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Darwin Correspondence Project

From James Murie   2 March 1871

Bethnall House, | Cambridge Road, E.

2nd. March 1871

Dear Sir

I have written to the College inquiring if your volume had been left there or returned to Murray.1 As yet no answer has come to hand. Doubtless it is all right, as Mr. Ford2 the Hall Porter is attentive to me in such matters.

I smile when you mention any volume of yours giving me trouble.3 Far from that, it is a source of intense pleasure that you should think me worthy of remembrance.

Some two years ago, I know you were studying the physiology of the facial muscles as exponent of physiognomy, and very likely you have much to say of this and kindred subjects in your “Descent of Man”.4 I shall peruse it thoughtfully and not fail to communicate my impressions.

I do not know whether I have mentioned to you that in Cetaceous animals, certainly void of expression or much change of countenance, the facial muscles are greatly developed. These however, I have homologised with the same in man, especially noting great development of those of the nose and upper lip. Though mobility of the skin and superficial parts is reduced to a minimum, functionally as respects the apparatus of the blow hole action must be frequent and great.

Extra copies for distribution have not yet come to hand but in the last No. of the Linn. Journ. X.V. I have illustrated in part what I above speak of—which may interest you.5

Driven from my post and literally left to starve for the last 6 months by those the outer world believes my friends, it is no wonder that for the moment I cannot recall to memory what I formerly stated to you concerning the Macaques.6 I am not inclined, however, to put much faith in Sutton’s judgement where critical acumen as to species is at stake.7

Having but lately, so to speak taken refuge, here, with my old and true friend Dr. Millar8 my notes and memoranda are not handily got at but I will take an early opportunity of rummaging out what facts I have got in reply to your question.

With many thanks for your Volume, | I am with Sincere respect | truly yours | James Murie


Murie refers to the Royal College of Surgeons, where he had formerly been an assistant in the museum (Nature 129 (1932): 752), and to the publisher John Murray. Murie’s name appears on CD’s presentation list for Descent (see Correspondence vol. 19, Appendix IV).
George Jacques Ford.
No letter to Murie discussing Descent has been found, but CD may have met Murie during his visit to London from 23 February to 2 March 1871 (see ‘Journal’ (Appendix II)).
In 1869 CD still intended to include material on expression in Descent; a notice announcing the forthcoming publication of Descent described the book as consisting of three parts, descent of man, sexual selection, and expression of the emotions (see Academy 1 (1869–70): 15–16). Expression was published in 1872.
Murie refers to his article ‘Notes on the white-beaked bottlenose, Lagenorhynchus albirostris’, in which he described the facial muscles around the blowhole in detail (Murie 1870, pp. 146–9).
In undated notes discussing gorillas and macaques made for Descent (DAR 80: A2), CD refers to information from Murie on the os coccyx (tailbone). Murie was prosector to the Zoological Society of London from 1865 to 1870. He resigned on grounds of ill health, having fallen out with colleagues at the society. For more on the circumstances of Murie’s resignation, see Mitchell 1929, pp. 269–71.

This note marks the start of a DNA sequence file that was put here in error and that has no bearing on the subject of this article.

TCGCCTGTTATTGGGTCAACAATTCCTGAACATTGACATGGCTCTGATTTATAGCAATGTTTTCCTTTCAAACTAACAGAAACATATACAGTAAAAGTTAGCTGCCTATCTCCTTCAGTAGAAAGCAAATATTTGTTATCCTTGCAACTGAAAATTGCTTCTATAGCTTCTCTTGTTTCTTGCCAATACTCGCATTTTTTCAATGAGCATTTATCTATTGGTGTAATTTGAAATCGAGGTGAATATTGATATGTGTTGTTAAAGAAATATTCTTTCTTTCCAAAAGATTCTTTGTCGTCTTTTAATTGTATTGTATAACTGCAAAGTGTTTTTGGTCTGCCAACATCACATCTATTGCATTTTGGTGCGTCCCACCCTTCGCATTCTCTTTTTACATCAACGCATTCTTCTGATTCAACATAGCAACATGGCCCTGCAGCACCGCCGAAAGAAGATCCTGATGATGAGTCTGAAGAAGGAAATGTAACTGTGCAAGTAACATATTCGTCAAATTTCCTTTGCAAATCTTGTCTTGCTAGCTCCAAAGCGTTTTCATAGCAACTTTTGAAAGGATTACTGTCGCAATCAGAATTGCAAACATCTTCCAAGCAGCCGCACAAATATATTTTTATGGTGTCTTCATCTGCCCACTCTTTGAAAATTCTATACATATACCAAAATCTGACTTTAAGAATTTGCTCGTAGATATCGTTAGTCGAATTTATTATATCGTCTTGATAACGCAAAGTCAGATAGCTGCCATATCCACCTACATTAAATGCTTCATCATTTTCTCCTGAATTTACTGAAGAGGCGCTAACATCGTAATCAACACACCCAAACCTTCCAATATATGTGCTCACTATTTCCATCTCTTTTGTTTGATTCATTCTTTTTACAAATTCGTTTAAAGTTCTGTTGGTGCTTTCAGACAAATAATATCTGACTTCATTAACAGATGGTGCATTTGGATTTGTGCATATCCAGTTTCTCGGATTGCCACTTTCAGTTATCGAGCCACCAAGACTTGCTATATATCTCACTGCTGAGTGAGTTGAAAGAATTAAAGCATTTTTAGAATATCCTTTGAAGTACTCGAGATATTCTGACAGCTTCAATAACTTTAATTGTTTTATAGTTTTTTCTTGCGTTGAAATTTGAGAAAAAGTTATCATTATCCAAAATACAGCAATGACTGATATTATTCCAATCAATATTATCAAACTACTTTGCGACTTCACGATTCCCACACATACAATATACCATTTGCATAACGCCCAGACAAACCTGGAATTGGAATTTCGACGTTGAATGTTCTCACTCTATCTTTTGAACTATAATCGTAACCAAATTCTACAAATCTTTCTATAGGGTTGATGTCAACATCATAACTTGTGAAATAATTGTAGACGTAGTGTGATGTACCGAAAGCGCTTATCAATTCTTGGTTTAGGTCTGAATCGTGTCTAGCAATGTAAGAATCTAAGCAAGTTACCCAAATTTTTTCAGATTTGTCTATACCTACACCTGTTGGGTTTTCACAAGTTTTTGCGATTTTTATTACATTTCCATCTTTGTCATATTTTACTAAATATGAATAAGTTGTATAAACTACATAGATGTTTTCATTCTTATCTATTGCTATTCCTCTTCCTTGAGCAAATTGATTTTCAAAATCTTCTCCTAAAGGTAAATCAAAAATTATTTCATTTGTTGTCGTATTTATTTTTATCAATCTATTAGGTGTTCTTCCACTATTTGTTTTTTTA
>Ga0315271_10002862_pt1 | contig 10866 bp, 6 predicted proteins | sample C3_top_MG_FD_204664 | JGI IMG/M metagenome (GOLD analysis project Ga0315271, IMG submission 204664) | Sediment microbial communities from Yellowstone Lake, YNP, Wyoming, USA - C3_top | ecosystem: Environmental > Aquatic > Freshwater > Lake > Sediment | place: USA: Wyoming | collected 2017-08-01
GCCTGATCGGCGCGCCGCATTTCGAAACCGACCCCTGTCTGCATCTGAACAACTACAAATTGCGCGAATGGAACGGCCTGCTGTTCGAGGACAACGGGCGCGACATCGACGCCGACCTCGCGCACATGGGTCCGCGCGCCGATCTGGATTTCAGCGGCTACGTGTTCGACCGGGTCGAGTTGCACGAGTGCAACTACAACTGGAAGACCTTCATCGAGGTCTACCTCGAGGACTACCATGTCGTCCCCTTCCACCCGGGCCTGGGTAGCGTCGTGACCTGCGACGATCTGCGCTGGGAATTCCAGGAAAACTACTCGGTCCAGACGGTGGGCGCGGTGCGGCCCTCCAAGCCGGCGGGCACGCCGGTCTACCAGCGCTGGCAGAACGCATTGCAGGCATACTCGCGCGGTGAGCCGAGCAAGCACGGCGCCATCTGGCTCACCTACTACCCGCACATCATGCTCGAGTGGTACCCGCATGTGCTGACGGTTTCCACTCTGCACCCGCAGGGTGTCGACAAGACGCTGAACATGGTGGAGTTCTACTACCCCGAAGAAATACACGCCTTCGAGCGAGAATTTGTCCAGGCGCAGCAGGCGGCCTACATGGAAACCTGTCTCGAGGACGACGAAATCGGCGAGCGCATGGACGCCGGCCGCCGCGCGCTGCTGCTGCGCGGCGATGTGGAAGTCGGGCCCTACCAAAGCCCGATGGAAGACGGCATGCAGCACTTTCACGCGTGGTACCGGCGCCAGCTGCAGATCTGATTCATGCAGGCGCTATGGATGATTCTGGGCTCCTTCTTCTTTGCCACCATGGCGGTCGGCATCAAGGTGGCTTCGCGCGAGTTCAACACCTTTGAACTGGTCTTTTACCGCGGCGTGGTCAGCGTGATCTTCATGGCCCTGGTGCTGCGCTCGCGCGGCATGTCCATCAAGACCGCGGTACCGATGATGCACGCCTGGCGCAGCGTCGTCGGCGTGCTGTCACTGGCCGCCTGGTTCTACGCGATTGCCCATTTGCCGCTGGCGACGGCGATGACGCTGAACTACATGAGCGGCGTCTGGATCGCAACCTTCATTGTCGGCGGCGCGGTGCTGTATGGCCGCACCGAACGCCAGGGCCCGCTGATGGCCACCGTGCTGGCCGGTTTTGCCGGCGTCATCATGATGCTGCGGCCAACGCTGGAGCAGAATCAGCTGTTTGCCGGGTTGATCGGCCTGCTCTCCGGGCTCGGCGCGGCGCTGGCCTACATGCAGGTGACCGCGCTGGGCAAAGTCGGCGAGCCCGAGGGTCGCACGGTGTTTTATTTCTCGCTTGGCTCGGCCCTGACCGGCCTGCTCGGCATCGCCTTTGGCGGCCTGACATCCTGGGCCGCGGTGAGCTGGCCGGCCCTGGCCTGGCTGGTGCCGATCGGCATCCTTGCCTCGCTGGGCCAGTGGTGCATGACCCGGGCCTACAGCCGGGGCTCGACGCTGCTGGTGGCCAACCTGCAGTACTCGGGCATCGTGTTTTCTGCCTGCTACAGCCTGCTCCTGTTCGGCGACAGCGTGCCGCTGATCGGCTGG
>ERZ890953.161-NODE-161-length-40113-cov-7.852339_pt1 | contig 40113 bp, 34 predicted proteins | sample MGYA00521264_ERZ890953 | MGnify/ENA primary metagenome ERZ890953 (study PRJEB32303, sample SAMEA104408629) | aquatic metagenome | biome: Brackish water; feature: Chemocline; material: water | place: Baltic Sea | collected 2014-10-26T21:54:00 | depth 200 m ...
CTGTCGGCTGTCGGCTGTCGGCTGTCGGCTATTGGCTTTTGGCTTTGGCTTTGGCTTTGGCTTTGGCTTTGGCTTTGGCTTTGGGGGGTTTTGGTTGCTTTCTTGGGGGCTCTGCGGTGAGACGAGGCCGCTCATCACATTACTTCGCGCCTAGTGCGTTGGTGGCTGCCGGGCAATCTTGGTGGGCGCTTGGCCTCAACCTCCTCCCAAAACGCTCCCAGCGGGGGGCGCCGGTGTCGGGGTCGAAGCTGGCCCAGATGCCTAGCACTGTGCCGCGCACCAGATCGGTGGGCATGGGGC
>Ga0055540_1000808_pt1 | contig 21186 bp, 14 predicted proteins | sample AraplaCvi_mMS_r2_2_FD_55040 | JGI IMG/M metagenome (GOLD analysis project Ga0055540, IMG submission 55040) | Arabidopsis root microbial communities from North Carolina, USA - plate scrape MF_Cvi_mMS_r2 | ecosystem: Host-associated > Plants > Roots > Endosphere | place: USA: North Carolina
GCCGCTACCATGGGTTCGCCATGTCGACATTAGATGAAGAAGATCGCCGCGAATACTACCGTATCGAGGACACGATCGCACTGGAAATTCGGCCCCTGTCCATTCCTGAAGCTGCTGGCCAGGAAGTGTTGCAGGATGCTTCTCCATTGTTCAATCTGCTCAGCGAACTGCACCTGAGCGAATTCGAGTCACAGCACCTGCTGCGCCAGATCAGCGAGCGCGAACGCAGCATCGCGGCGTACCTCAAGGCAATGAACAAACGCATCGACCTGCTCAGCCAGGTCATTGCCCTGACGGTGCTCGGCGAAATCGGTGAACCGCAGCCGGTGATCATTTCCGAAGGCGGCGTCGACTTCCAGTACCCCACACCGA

Seth Sutton was a keeper at the zoological gardens, London; CD cited him for information on chimpanzees and orang-utans in Expression.
John Millar was physician at Bethnal House Lunatic Asylum, Cambridge Road, London (Post Office London directory 1870). Murie was medical officer at the asylum from 1871 to 1874 (Medical directory).


Correspondence: The correspondence of Charles Darwin. Edited by Frederick Burkhardt et al. 27 vols to date. Cambridge: Cambridge University Press. 1985–.

Descent: The descent of man, and selection in relation to sex. By Charles Darwin. 2 vols. London: John Murray. 1871.

Expression: The expression of the emotions in man and animals. By Charles Darwin. London: John Murray. 1872.

Medical directory: The London medical directory … every physician, surgeon, and general practitioner resident in London. London: C. Mitchell. 1845. The London and provincial medical directory. London: John Churchill. 1848–60. The London & provincial medical directory, inclusive of the medical directory for Scotland, and the medical directory for Ireland, and general medical register. London: John Churchill. 1861–9. The medical directory … including the London and provincial medical directory, the medical directory for Scotland, the medical directory for Ireland. London: J. & A. Churchill. 1870–1905.

Mitchell, P. Chalmers. 1929. Centenary history of the Zoological Society of London. London: Zoological Society.

Post Office London directory: Post-Office annual directory. … A list of the principal merchants, traders of eminence, &c. in the cities of London and Westminster, the borough of Southwark, and parts adjacent … general and special information relating to the Post Office. Post Office London directory. London: His Majesty’s Postmaster-General [and others]. 1802–1967.


Thanks for Descent.

He is "driven" from his post.

He has homologised the face muscles of cetaceans and man. Although the former do not show expression, the nose and upper lip muscles are highly developed.

Letter details

Letter no.
James Murie
Charles Robert Darwin
Sent from
London, Cambridge Rd
Source of text
DAR 171: 321
Physical description

Please cite as

Darwin Correspondence Project, “Letter no. 7531,” accessed on 6 July 2020,

Also published in The Correspondence of Charles Darwin, vol. 19